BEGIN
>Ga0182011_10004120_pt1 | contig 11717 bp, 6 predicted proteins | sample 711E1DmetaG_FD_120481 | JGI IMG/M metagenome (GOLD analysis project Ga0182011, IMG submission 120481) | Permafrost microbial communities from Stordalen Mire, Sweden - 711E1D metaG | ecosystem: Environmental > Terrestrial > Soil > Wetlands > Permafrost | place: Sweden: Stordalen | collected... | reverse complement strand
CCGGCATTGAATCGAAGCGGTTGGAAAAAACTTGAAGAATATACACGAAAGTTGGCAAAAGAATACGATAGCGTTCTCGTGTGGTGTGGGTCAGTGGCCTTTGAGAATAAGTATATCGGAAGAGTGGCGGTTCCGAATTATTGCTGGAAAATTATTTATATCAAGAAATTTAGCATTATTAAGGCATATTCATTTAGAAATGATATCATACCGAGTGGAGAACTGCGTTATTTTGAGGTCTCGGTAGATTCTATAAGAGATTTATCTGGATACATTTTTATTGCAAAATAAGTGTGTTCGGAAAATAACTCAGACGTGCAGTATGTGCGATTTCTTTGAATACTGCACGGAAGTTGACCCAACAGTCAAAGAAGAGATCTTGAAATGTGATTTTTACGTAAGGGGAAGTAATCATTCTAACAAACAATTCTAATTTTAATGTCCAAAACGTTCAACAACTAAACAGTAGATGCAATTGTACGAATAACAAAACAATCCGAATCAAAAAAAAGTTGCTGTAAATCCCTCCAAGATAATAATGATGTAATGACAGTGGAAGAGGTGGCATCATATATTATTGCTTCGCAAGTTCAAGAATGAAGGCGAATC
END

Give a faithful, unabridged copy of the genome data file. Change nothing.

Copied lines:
>Ga0182011_10004120_pt1 | contig 11717 bp, 6 predicted proteins | sample 711E1DmetaG_FD_120481 | JGI IMG/M metagenome (GOLD analysis project Ga0182011, IMG submission 120481) | Permafrost microbial communities from Stordalen Mire, Sweden - 711E1D metaG | ecosystem: Environmental > Terrestrial > Soil > Wetlands > Permafrost | place: Sweden: Stordalen | collected... | reverse complement strand
CCGGCATTGAATCGAAGCGGTTGGAAAAAACTTGAAGAATATACACGAAAGTTGGCAAAAGAATACGATAGCGTTCTCGTGTGGTGTGGGTCAGTGGCCTTTGAGAATAAGTATATCGGAAGAGTGGCGGTTCCGAATTATTGCTGGAAAATTATTTATATCAAGAAATTTAGCATTATTAAGGCATATTCATTTAGAAATGATATCATACCGAGTGGAGAACTGCGTTATTTTGAGGTCTCGGTAGATTCTATAAGAGATTTATCTGGATACATTTTTATTGCAAAATAAGTGTGTTCGGAAAATAACTCAGACGTGCAGTATGTGCGATTTCTTTGAATACTGCACGGAAGTTGACCCAACAGTCAAAGAAGAGATCTTGAAATGTGATTTTTACGTAAGGGGAAGTAATCATTCTAACAAACAATTCTAATTTTAATGTCCAAAACGTTCAACAACTAAACAGTAGATGCAATTGTACGAATAACAAAACAATCCGAATCAAAAAAAAGTTGCTGTAAATCCCTCCAAGATAATAATGATGTAATGACAGTGGAAGAGGTGGCATCATATATTATTGCTTCGCAAGTTCAAGAATGAAGGCGAATC